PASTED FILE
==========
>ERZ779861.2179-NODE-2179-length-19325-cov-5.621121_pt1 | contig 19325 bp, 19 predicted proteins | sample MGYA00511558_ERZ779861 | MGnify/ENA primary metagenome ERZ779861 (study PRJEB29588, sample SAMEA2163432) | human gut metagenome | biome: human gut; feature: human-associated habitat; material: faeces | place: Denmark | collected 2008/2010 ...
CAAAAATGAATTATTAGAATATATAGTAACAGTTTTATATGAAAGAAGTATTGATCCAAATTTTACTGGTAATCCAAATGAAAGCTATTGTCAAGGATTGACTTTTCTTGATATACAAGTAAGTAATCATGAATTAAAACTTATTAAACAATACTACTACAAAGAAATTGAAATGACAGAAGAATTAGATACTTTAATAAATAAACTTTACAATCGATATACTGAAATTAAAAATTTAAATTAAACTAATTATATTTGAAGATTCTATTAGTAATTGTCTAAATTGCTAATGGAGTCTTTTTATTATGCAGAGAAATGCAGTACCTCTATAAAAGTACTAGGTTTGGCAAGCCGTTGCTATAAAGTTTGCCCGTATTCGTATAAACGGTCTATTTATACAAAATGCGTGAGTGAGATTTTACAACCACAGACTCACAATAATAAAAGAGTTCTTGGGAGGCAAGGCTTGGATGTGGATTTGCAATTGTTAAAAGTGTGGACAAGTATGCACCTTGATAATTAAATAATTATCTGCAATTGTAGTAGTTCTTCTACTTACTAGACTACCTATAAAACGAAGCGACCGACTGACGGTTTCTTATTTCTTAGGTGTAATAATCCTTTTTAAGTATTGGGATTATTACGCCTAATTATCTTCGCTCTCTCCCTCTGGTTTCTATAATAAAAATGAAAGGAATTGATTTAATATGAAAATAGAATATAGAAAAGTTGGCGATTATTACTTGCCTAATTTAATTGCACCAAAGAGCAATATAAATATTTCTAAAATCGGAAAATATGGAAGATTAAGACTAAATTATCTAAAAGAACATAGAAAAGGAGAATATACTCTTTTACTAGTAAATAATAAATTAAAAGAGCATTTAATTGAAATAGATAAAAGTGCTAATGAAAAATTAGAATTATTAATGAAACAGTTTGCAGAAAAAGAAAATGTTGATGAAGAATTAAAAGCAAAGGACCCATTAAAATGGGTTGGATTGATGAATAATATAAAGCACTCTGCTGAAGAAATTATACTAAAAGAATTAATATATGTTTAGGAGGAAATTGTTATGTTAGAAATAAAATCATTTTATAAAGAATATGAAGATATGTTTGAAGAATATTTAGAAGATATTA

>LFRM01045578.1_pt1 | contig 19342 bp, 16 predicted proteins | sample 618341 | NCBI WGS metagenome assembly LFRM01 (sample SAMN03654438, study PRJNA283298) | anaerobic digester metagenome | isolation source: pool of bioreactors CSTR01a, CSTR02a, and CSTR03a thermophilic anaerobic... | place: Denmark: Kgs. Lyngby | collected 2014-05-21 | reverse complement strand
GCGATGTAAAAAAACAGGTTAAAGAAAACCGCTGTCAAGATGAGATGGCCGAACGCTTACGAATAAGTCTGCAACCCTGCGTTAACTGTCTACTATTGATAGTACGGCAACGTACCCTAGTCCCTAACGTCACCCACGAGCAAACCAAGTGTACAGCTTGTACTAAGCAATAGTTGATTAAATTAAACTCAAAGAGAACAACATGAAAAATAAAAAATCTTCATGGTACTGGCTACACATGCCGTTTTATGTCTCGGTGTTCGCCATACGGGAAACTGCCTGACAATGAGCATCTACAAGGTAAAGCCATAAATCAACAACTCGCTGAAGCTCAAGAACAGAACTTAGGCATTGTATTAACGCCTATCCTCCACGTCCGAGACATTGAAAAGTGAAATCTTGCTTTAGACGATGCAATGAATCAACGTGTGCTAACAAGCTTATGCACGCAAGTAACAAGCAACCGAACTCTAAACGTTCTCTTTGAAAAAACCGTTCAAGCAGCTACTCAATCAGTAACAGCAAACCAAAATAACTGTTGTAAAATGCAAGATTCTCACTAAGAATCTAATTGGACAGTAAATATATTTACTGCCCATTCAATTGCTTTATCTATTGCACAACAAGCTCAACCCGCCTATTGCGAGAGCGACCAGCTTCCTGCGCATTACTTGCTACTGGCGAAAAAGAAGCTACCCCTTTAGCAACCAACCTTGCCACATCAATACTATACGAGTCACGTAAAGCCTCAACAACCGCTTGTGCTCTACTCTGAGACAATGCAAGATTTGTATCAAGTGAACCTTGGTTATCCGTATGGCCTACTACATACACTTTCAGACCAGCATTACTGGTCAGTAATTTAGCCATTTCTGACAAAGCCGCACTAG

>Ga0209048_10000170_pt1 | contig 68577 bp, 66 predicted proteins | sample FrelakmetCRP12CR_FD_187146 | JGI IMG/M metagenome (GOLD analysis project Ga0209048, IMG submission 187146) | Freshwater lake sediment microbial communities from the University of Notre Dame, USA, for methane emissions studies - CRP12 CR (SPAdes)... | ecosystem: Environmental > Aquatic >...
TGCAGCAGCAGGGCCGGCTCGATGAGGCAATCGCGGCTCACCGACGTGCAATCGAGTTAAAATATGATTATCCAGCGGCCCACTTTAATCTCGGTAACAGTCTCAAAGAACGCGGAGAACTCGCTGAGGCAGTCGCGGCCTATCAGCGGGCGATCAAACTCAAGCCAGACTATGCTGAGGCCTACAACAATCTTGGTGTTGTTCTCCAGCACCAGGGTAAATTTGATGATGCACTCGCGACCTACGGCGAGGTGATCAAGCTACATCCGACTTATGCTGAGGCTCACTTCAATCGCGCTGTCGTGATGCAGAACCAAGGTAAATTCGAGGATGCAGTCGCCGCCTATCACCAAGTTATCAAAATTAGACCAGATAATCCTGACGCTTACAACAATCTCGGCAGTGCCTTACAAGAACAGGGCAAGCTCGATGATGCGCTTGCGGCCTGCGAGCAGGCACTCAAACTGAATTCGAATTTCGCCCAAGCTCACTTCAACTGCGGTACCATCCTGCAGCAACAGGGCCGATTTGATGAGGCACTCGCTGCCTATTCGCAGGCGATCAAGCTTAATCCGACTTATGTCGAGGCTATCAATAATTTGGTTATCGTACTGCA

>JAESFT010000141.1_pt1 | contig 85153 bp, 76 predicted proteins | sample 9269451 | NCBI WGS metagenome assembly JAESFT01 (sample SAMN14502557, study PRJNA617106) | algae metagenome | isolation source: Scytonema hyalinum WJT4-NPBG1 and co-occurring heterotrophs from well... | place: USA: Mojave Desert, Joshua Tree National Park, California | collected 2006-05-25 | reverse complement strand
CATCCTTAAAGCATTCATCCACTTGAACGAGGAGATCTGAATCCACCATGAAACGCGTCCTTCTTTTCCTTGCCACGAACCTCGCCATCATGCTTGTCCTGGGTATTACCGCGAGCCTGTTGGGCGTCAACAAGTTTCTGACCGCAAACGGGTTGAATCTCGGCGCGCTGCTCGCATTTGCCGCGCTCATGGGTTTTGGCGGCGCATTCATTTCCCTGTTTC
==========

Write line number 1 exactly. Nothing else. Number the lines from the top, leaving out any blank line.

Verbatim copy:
>ERZ779861.2179-NODE-2179-length-19325-cov-5.621121_pt1 | contig 19325 bp, 19 predicted proteins | sample MGYA00511558_ERZ779861 | MGnify/ENA primary metagenome ERZ779861 (study PRJEB29588, sample SAMEA2163432) | human gut metagenome | biome: human gut; feature: human-associated habitat; material: faeces | place: Denmark | collected 2008/2010 ...